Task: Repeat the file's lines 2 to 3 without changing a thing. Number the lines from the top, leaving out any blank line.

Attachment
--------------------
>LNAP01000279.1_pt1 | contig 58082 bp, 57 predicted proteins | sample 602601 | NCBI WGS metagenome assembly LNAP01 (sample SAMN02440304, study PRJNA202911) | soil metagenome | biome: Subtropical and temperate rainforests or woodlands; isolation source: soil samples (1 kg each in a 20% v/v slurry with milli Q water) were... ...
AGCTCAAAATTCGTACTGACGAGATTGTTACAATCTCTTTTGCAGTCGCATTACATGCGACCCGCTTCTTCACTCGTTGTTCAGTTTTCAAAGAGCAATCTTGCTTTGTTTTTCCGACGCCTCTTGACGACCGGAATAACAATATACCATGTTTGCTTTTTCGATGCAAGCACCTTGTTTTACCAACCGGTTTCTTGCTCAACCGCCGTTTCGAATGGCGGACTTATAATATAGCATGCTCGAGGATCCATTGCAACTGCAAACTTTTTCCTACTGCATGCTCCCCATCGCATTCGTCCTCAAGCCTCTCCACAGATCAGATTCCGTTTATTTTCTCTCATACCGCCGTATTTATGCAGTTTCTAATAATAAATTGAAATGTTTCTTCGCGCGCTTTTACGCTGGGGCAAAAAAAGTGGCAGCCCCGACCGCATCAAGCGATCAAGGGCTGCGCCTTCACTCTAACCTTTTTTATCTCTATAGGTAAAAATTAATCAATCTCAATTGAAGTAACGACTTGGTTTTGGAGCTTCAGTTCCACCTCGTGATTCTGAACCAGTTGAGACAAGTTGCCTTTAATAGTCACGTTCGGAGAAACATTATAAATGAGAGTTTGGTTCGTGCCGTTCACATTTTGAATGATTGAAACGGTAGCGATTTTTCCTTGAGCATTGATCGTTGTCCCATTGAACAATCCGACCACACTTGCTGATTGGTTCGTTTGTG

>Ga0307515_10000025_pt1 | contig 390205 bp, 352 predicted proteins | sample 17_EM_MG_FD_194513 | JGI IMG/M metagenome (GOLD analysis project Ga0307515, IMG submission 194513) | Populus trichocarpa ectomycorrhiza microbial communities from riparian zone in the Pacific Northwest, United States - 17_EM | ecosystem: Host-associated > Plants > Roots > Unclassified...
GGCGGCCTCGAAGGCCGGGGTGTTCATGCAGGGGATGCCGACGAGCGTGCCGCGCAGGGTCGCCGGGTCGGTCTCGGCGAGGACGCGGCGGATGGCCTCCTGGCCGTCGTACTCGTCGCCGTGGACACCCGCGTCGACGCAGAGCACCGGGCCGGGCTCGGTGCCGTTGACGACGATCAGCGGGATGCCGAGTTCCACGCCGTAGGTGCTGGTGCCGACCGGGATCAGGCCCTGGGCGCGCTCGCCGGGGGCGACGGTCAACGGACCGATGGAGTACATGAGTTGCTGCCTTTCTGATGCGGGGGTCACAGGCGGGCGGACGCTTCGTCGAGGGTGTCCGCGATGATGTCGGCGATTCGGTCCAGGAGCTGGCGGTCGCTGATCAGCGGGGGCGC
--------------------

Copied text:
AGCTCAAAATTCGTACTGACGAGATTGTTACAATCTCTTTTGCAGTCGCATTACATGCGACCCGCTTCTTCACTCGTTGTTCAGTTTTCAAAGAGCAATCTTGCTTTGTTTTTCCGACGCCTCTTGACGACCGGAATAACAATATACCATGTTTGCTTTTTCGATGCAAGCACCTTGTTTTACCAACCGGTTTCTTGCTCAACCGCCGTTTCGAATGGCGGACTTATAATATAGCATGCTCGAGGATCCATTGCAACTGCAAACTTTTTCCTACTGCATGCTCCCCATCGCATTCGTCCTCAAGCCTCTCCACAGATCAGATTCCGTTTATTTTCTCTCATACCGCCGTATTTATGCAGTTTCTAATAATAAATTGAAATGTTTCTTCGCGCGCTTTTACGCTGGGGCAAAAAAAGTGGCAGCCCCGACCGCATCAAGCGATCAAGGGCTGCGCCTTCACTCTAACCTTTTTTATCTCTATAGGTAAAAATTAATCAATCTCAATTGAAGTAACGACTTGGTTTTGGAGCTTCAGTTCCACCTCGTGATTCTGAACCAGTTGAGACAAGTTGCCTTTAATAGTCACGTTCGGAGAAACATTATAAATGAGAGTTTGGTTCGTGCCGTTCACATTTTGAATGATTGAAACGGTAGCGATTTTTCCTTGAGCATTGATCGTTGTCCCATTGAACAATCCGACCACACTTGCTGATTGGTTCGTTTGTG

>Ga0307515_10000025_pt1 | contig 390205 bp, 352 predicted proteins | sample 17_EM_MG_FD_194513 | JGI IMG/M metagenome (GOLD analysis project Ga0307515, IMG submission 194513) | Populus trichocarpa ectomycorrhiza microbial communities from riparian zone in the Pacific Northwest, United States - 17_EM | ecosystem: Host-associated > Plants > Roots > Unclassified...